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A Mountain Woman Elia W. Peattie

A Mountain Woman

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Jessica was dancing like a fairy with Leroy. They both saw us and smiled as we came in, and a moment later they joined us. I made my excuses and left my friends to Jessica's care. She was a sort of social tyrant wherever she was, and I knew one word from her would insure the popularity of our friends -- not that they needed the intervention of any one. Leroy had been a sort of drawing-room pet since before he stopped wearing knickerbockers.

"He is at his best in a drawing-room," said Jessica, "because there he deals with theory and not with action. And he has such beautiful theories that the women, who are all idealists, adore him."

The next morning I awoke with a conviction that I had been idling too long. I went back to the city and brushed the dust from my desk. Then each morning, I, as Jessica put it, "formed public opinion" to the extent of one column a day in the columns of a certain enterprising morning journal.

Brainard said I had treated him shabbily to leave upon the heels of his coming. But a man who works for his bread and butter must put a limit to his holiday. It is different when you only work to add to your general picturesqueness. That is what I wrote Leroy, and it was the unkindest thing I ever said to him; and why I did it I do not know to this day. I was glad, though, when he failed to answer the letter. It gave me a more reasonable excuse for feeling out of patience with him.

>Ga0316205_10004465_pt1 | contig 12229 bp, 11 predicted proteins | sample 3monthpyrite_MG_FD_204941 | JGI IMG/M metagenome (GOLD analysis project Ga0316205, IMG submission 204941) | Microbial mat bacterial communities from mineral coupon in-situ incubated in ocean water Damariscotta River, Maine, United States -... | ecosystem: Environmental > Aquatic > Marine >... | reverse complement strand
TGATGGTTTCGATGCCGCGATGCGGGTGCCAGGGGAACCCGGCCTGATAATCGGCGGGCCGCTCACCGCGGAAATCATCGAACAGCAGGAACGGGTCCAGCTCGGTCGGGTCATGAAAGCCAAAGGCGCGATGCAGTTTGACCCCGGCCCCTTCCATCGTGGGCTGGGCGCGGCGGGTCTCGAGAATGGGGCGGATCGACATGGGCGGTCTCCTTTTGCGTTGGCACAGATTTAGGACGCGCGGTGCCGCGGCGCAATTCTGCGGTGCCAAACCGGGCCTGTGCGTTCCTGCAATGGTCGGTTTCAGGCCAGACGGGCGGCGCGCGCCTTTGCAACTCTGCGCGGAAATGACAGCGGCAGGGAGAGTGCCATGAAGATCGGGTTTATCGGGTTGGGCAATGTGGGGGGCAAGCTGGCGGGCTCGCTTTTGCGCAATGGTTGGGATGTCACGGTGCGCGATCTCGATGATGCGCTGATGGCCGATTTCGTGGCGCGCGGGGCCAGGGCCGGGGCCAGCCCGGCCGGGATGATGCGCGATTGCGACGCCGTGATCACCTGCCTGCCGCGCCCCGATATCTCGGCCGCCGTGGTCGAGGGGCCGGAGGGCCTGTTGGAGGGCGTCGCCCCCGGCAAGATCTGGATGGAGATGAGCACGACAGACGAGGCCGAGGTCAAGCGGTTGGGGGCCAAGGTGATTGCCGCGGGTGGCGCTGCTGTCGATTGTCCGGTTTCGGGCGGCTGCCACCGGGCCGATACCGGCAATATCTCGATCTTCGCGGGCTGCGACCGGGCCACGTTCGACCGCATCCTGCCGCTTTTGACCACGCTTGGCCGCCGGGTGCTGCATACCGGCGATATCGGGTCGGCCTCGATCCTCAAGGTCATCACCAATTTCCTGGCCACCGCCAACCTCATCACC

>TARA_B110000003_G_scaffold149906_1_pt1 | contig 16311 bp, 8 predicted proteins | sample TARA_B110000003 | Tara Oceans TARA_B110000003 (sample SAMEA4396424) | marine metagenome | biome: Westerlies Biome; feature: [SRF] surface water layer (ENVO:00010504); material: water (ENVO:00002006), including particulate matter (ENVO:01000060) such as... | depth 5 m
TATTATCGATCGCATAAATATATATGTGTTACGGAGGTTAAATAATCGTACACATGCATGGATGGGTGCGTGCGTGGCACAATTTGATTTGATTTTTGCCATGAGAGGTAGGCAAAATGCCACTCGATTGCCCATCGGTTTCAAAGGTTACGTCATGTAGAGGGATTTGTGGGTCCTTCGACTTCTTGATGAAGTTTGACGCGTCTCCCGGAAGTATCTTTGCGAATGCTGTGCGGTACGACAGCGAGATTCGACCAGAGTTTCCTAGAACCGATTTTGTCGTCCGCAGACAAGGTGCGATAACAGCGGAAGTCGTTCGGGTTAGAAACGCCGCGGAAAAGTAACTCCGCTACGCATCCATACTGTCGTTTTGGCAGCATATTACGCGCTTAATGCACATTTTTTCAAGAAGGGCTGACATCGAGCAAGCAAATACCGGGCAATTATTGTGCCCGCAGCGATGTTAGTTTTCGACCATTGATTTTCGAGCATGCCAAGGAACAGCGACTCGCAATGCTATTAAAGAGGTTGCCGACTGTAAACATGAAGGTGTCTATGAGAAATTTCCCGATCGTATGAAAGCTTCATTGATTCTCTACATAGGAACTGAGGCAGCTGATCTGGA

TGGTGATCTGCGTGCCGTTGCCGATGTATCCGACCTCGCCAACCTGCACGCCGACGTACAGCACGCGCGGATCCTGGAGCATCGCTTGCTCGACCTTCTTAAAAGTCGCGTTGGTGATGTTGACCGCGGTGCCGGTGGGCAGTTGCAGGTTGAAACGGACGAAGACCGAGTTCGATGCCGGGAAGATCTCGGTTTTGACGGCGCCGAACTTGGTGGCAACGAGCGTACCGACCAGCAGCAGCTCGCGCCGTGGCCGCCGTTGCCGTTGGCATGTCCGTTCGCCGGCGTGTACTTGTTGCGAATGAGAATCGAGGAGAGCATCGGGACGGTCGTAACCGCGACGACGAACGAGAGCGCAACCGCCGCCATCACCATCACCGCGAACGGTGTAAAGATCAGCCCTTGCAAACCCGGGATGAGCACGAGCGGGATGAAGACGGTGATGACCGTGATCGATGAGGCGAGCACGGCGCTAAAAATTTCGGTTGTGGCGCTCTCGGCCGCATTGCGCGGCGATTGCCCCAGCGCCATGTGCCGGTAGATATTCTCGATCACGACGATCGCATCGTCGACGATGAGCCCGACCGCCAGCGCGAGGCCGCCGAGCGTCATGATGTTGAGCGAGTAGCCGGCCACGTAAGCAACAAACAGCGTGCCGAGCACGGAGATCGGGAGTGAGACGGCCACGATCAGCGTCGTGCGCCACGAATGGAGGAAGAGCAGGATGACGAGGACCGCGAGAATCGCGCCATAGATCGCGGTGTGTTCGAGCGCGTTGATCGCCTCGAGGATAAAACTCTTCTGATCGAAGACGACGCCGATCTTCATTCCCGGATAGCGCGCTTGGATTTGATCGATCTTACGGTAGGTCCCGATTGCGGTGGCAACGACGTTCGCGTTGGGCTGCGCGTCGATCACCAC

The days that followed were very dull. It was hard to get back into the way of working. I was glad when Jessica came home to set up our little establishment and to join in the autumn gayeties. Brainard brought his wife to the city soon after, and went to housekeeping in an odd sort of a way.

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"I couldn't see anything in the place save curios," Jessica reported, after her first call on them. "I suppose there is a cooking-stove somewhere, and maybe even a pantry with pots in it. But all I saw was Alaska totems and Navajo blankets. They have as many skins around on the floor and couches as would have satisfied an ancient Briton. And everybody was calling there. You know Mr. Brainard runs to curios in selecting his friends as well as his furniture. The parlors were full this afternoon of abnormal people, that is to say, with folks one reads about. I was the only one there who hadn't done something. I guess it's because I am too healthy."

"How did Mrs. Brainard like such a motley crew?"

"She was wonderful -- perfectly wonderful! Those insulting creatures were all studying her, and she knew it. But her dignity was perfect, and she looked as proud as a Sioux chief. She listened to every one, and they all thought her so bright."

"Brainard must have been tremendously proud of her."

"Oh, he was -- of her and his Chilcat portières."

Jessica was there often, but -- well, I was busy. At length, however, I was forced to go. Jessica refused to make any further excuses for me. The rooms were filled with small celebrities.

"We are the only nonentities," whispered Jessica, as she looked around; "it will make us quite distinguished."

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A Mountain Woman
Elia W. Peattie

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